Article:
27 Jun 2013
Analyst Yole Développement publishes new MV technology and market forecast, identifying nine key market types.
Yole Développement, Lyon, France, has published its latest report on machine vision technology and market trends. The report provides comprehensive analysis on machine vision markets, including segmentation and market forecast for 2013-2018, detailed value chain and supply chain. It also focuses on some key MV technology “evolution” sectors: CCD vs. CMOS, 3D imaging, BSI and hyperspectral techniques.
The company notes that the machine vision market is “complex, composed of myriad niche applications that are either industrial or non-industrial”. To simplify the market’s structure and dynamics, Yole devised a novel market segmentation approach that cross-references technical and behavioral criteria. By cross-referencing technical and behavioral needs, the analyst has identified nine homogeneous groups of key machine vision customers.
Yole observes that from an industrial perspective, “versatile detection and inspection, and compact 3D inspection will fuel most of the machine vision industrial market’s growth over the coming five years, driven by new low-end applications.” From a non-industrial standpoint, all identified segments are expected to sustain steady, high growth at a 15% plus CAGR; namely high-end IP surveillance, license plate recognition and automotive safety sectors.
The report includes a structuring segmentation to help facilitate MV market comprehension. It also highlights key growth areas and the available strategies to gain profitability or market share.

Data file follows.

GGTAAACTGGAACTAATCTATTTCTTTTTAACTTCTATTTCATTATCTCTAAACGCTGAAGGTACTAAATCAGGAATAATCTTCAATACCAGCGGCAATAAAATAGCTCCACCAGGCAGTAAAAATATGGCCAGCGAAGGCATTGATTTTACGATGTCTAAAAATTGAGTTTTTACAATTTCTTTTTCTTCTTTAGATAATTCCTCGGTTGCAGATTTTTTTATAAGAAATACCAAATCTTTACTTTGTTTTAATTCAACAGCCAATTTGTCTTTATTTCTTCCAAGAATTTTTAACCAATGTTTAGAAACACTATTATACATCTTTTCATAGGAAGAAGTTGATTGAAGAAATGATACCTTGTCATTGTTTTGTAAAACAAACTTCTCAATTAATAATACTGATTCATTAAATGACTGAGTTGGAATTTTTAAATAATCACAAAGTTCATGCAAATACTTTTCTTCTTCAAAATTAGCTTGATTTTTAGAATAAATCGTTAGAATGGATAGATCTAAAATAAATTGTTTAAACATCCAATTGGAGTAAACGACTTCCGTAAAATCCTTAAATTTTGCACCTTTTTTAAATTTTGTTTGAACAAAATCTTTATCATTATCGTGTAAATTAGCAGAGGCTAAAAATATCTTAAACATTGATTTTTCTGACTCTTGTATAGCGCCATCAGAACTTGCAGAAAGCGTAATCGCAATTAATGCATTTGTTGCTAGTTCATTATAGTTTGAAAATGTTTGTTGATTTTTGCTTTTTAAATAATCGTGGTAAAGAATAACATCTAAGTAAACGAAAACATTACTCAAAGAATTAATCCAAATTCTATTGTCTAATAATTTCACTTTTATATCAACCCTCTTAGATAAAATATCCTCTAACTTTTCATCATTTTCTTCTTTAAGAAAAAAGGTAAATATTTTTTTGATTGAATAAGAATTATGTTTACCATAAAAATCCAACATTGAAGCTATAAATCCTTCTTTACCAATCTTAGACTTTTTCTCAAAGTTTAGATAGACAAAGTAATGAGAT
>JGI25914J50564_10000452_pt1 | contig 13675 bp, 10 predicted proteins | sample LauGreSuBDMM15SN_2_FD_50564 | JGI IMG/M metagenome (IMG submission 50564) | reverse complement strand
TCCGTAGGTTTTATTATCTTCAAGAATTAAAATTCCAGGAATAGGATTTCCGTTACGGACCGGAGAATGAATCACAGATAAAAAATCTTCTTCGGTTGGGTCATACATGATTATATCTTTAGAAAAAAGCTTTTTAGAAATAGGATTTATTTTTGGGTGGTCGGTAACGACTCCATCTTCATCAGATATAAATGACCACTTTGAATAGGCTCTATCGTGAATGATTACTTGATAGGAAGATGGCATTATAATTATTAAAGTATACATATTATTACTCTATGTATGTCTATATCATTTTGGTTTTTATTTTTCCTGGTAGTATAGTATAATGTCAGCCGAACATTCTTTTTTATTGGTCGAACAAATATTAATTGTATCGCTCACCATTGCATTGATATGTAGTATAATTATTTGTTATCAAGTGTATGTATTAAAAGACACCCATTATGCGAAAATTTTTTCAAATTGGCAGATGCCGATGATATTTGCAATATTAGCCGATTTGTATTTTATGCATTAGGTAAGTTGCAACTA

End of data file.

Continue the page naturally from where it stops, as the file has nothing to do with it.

Paul Danini, Technology & Market Analyst, Imaging Technologies & MEMS Devices, at Yole Développement, comments, “Total industrial MV sales accounted for 1.2 million cameras in 2012, a sales value expected to reach $2bn in 2018, at an 8% CAGR.”
”After moderate 1% growth in 2012, an upturn is expected in the future, thanks to the automation trend in Asian factories, new capital expenditures in the semiconductor industry and the emergence of new low-end applications,” he added. “Growth in the low-end segments will be driven by strong price erosion stemming from the commoditization of machine vision subsystems.”
Machine vision players’ main challenge will be how to gain market share in the dynamic low-end market segments while maintaining sustainable profitability.
Over this period, non-industrial applications are expected to boom at double-digit rates, driving future growth. Yole Développement’s report includes market insights in the form of units and revenues for market segments in industrial and non-industrial MV.
Yole further notes that MV applications’ complex diversity has resulted in the emergence of a multitude of small MV camera manufacturers. Therefore the machine vision market is “very fragmented at the camera level”. On the flip side, the MV image sensor market remains quite concentrated due to the requirement for strong technical know-how in designing specialized sensors.
Danini concludes, “From a technological standpoint, industrial machine vision is mostly characterized by incremental innovations: subsystem manufacturers increasing resolution, frame rate and subsystem capacity. The market’s technological maturity makes disruptive innovation challenging, and minimizes any unique selling proposition.
”The combination of high fragmentation and limited product differentiation has led the machine vision market to unavoidable commoditization, driven by strong price competition from companies like Point Grey Research and Basler. Now that the market has attained significant manufacturing volume, it’s highly probable that a consolidation will occur at the low-end through successive acquisitions by market leaders strategically positioned there.”
About the Author
Matthew Peach is a contributing editor to optics.org.
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